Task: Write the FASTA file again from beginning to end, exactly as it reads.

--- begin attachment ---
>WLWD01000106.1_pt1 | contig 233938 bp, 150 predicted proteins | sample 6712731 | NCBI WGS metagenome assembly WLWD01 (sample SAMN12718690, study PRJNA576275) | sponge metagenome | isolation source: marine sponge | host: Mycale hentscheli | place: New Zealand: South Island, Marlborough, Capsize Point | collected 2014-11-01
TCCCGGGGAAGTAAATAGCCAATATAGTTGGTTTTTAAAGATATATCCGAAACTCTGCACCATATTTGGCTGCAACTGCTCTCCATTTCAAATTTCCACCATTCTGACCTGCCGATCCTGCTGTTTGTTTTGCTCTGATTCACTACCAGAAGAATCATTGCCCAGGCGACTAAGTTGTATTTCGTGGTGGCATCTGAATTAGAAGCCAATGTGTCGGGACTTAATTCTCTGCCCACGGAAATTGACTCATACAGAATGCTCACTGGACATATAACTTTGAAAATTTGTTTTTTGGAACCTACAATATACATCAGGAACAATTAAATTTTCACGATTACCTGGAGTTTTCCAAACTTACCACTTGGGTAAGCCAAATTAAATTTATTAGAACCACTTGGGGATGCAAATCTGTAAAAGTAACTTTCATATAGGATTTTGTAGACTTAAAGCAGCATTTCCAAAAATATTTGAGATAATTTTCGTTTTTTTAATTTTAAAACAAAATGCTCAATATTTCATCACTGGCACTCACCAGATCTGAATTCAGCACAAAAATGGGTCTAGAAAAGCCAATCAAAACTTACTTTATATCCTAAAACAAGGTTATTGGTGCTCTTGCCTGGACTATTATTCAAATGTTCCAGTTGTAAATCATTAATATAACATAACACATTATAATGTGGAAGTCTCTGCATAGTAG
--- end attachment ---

>WLWD01000106.1_pt1 | contig 233938 bp, 150 predicted proteins | sample 6712731 | NCBI WGS metagenome assembly WLWD01 (sample SAMN12718690, study PRJNA576275) | sponge metagenome | isolation source: marine sponge | host: Mycale hentscheli | place: New Zealand: South Island, Marlborough, Capsize Point | collected 2014-11-01
TCCCGGGGAAGTAAATAGCCAATATAGTTGGTTTTTAAAGATATATCCGAAACTCTGCACCATATTTGGCTGCAACTGCTCTCCATTTCAAATTTCCACCATTCTGACCTGCCGATCCTGCTGTTTGTTTTGCTCTGATTCACTACCAGAAGAATCATTGCCCAGGCGACTAAGTTGTATTTCGTGGTGGCATCTGAATTAGAAGCCAATGTGTCGGGACTTAATTCTCTGCCCACGGAAATTGACTCATACAGAATGCTCACTGGACATATAACTTTGAAAATTTGTTTTTTGGAACCTACAATATACATCAGGAACAATTAAATTTTCACGATTACCTGGAGTTTTCCAAACTTACCACTTGGGTAAGCCAAATTAAATTTATTAGAACCACTTGGGGATGCAAATCTGTAAAAGTAACTTTCATATAGGATTTTGTAGACTTAAAGCAGCATTTCCAAAAATATTTGAGATAATTTTCGTTTTTTTAATTTTAAAACAAAATGCTCAATATTTCATCACTGGCACTCACCAGATCTGAATTCAGCACAAAAATGGGTCTAGAAAAGCCAATCAAAACTTACTTTATATCCTAAAACAAGGTTATTGGTGCTCTTGCCTGGACTATTATTCAAATGTTCCAGTTGTAAATCATTAATATAACATAACACATTATAATGTGGAAGTCTCTGCATAGTAG